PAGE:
The one who created everything has been born into the world and will begin to make all things new, right, whole---Shalom---PEACE
The birth of this King brings the possibility for reconciliation.
Solomon says in we all have eternity in our hearts.
He means we all know we are broken in some way.
We try all kinds of methods; religion, self-help, exercise, work, success, money, relationship, stuff… all to grasp at that eternity
But in the birth of Christ the possibility of what we REALLY long for is unlocked.
In the baby in the manger is the only chance we have at reconciliation.
It is the reason the Angel’s were singing
It is the reason we sing this powerful song
It is the reason we have hope!
2) A proclamation of the incarnation
Christ, by highest heaven adored; Christ, the everlasting Lord
Late in time behold him come, offspring of a virgin’s womb
Christ, the everlasting Lord Late in time behold him come, offspring of a virgin’s womb
Late in time behold him come, offspring of a virgin’s womb
Veiled in flesh the Godhead see; hail the incarnate Deity
Veiled in flesh the Godhead see; hail the incarnate Deity
Pleased with us in flesh to dwell, Jesus, our Emmanuel
Deity Pleased with us in flesh to dwell, Jesus, our Emmanuel
Pleased with us in flesh to dwell, Jesus, our Emmanuel
The birth of Christ miraculously unites God and man.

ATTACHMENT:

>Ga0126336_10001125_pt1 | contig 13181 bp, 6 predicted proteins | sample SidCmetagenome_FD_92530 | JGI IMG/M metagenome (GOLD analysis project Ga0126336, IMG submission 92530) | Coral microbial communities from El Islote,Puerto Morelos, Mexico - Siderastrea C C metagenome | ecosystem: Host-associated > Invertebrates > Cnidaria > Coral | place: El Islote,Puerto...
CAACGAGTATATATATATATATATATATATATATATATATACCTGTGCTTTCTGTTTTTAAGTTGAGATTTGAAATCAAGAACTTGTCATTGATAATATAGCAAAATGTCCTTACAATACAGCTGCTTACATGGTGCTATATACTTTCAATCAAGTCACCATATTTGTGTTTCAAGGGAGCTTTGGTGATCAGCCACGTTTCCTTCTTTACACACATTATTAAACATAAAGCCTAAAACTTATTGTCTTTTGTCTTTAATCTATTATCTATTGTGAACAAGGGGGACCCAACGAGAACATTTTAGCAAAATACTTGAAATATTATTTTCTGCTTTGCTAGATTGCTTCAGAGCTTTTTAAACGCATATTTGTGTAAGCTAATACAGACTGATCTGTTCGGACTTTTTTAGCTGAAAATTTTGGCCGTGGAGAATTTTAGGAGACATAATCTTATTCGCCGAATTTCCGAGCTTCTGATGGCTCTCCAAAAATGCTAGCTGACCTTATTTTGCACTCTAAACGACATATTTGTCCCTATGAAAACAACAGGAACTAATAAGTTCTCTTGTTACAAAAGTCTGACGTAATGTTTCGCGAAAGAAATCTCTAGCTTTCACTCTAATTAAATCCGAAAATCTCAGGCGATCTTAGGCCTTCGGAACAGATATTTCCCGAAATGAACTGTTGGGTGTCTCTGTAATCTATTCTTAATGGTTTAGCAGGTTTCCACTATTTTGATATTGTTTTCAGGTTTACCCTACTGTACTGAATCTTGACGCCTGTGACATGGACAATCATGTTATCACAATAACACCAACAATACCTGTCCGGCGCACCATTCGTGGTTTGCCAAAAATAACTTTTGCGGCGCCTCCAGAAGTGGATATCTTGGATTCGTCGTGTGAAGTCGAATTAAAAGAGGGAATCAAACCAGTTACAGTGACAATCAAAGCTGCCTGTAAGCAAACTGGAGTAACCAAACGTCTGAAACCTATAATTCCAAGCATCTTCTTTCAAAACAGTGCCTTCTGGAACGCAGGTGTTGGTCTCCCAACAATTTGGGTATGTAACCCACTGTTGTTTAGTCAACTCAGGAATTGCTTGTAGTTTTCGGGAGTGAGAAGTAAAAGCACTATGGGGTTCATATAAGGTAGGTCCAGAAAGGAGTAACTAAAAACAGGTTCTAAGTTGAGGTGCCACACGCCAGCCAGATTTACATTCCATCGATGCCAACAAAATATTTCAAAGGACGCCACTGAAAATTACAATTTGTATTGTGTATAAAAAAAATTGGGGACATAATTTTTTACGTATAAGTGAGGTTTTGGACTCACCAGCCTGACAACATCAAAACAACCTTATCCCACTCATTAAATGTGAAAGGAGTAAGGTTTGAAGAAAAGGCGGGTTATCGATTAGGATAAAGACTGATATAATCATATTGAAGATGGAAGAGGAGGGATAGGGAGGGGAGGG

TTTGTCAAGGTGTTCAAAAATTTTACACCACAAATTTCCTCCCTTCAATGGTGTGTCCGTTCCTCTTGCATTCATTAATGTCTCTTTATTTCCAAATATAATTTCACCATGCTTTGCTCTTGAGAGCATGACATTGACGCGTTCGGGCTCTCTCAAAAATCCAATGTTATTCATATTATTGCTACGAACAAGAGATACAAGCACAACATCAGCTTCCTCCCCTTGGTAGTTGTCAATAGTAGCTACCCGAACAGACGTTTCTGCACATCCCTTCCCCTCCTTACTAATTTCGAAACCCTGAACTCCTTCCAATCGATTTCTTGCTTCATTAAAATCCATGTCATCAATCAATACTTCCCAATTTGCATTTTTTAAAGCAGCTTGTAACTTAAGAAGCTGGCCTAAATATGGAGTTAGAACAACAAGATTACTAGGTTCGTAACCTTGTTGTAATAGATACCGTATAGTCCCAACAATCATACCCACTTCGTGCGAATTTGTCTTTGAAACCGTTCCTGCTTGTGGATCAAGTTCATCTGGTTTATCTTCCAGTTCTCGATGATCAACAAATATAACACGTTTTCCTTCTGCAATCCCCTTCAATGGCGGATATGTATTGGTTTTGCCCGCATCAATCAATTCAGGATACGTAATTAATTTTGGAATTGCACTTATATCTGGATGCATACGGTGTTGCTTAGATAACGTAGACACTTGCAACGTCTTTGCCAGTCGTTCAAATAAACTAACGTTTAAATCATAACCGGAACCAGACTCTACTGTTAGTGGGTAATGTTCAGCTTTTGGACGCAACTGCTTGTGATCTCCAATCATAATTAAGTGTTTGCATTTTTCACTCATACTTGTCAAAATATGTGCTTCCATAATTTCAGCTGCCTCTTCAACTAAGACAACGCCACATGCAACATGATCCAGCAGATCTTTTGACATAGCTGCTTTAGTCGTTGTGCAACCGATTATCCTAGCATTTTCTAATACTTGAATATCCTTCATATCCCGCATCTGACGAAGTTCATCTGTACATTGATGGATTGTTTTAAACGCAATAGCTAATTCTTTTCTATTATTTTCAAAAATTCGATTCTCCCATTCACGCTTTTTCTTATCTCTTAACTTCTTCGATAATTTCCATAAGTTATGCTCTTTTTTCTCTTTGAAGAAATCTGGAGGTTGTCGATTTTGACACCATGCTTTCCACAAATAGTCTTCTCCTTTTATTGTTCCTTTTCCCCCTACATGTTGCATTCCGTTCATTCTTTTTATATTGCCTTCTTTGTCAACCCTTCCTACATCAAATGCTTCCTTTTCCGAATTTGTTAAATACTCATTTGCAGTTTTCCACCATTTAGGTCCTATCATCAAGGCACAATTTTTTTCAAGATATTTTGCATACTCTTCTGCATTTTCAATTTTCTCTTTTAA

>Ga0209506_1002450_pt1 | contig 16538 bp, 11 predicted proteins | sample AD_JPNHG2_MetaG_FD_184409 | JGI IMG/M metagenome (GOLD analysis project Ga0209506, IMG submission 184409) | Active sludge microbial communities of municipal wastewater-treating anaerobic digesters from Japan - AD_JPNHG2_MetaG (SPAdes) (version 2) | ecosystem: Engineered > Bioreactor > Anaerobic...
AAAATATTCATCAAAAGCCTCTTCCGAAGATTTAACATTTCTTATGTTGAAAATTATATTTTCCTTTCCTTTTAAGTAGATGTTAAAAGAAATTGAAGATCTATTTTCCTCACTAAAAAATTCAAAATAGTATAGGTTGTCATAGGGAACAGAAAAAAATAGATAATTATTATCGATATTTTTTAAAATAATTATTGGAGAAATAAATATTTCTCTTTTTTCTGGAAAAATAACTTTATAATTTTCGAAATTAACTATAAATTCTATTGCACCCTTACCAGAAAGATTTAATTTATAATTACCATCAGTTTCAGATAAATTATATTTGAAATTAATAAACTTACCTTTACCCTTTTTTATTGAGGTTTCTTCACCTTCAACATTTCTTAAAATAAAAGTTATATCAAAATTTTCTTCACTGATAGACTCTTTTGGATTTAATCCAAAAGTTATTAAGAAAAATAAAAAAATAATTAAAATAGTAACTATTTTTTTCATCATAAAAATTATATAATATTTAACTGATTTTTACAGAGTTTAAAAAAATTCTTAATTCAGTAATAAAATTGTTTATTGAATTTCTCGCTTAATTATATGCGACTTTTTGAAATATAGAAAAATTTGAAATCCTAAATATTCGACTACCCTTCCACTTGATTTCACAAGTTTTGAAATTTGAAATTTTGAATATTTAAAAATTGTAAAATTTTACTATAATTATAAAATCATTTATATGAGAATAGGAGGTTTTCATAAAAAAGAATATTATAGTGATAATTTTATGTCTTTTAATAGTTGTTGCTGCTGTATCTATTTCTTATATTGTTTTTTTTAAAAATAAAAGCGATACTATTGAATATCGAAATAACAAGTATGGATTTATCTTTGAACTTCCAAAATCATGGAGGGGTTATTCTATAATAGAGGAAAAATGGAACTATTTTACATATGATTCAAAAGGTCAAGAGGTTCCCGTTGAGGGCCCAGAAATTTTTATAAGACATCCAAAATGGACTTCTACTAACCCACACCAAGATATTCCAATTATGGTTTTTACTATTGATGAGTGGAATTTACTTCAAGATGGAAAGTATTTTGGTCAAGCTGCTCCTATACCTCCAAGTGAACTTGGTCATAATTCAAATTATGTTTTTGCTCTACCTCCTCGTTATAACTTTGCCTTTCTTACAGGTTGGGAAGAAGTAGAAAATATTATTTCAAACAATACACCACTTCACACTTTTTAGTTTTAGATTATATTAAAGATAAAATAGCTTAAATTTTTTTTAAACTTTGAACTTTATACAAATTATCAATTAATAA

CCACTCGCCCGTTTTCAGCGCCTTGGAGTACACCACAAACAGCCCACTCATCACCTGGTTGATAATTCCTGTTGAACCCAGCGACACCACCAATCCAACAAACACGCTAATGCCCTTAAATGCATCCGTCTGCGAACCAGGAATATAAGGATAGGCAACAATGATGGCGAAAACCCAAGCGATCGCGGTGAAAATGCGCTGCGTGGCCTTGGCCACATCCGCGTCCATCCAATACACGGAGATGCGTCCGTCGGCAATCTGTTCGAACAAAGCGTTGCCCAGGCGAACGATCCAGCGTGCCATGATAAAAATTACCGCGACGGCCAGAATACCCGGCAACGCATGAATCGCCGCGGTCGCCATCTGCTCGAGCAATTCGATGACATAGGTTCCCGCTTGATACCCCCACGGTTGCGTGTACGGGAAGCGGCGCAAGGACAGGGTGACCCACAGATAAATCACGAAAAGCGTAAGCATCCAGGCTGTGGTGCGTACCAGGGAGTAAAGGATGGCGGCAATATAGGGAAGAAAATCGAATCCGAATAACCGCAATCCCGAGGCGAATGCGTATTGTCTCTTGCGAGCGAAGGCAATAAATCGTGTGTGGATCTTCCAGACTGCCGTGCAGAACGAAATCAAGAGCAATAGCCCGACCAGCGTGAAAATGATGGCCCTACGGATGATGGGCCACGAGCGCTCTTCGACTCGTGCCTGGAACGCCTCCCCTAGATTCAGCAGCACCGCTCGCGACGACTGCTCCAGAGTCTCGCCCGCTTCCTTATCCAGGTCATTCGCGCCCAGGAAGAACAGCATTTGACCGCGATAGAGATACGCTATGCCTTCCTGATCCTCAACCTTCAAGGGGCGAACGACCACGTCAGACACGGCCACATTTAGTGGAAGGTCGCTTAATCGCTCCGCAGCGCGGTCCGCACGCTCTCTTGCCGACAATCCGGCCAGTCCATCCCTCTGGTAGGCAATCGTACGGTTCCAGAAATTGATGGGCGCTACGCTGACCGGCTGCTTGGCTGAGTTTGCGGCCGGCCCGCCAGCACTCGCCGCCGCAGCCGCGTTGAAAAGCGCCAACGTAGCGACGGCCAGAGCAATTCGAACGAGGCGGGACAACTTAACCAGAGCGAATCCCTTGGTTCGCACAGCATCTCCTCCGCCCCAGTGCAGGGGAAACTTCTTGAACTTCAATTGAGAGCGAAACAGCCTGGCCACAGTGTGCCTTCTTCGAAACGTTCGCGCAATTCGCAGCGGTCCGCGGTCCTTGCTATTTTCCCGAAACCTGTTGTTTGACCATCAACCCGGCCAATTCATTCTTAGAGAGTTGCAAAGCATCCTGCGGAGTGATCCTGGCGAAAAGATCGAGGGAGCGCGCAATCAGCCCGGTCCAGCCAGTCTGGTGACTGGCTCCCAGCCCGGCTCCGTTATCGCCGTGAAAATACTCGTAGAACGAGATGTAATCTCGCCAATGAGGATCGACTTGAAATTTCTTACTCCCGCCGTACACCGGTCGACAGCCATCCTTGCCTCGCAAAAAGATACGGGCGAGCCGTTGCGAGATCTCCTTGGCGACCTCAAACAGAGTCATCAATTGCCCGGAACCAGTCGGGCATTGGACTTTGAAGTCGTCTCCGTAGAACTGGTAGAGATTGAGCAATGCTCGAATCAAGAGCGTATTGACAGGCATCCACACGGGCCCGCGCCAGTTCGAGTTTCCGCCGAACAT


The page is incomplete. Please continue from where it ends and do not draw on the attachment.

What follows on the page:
Here the hymn strongly proclaims the incarnation of Jesus.
This is a doctrine that is so essential, yet so often misunderstood in the church.
It is a wonderful mystery that is difficult to grasp, but extraordinary nonetheless.
Jesus
phil 2 5-
God in Heaven, the second person in the trinity, who was fully and completely God, took on human flesh and lived among us.
This is profound for several reasons:
God became man-
As the Philippians passage said Jesus was in the “form of God” HE WAS, in heaven, all powerful, sufficient, Holy, PERFECT...
But “did not count equality with God a thing to be grasped”- Jesus left heaven, and His purpose was humble and sacrificial.
God took on flesh-
Jesus took on the aches and pains of flesh
He experiences the physical and emotional joys and pains we all experience.
He lived among us
He was hurt, rejected, lied to, and abused
He felt the pain of loss and the joy of friendship
It all had a purpose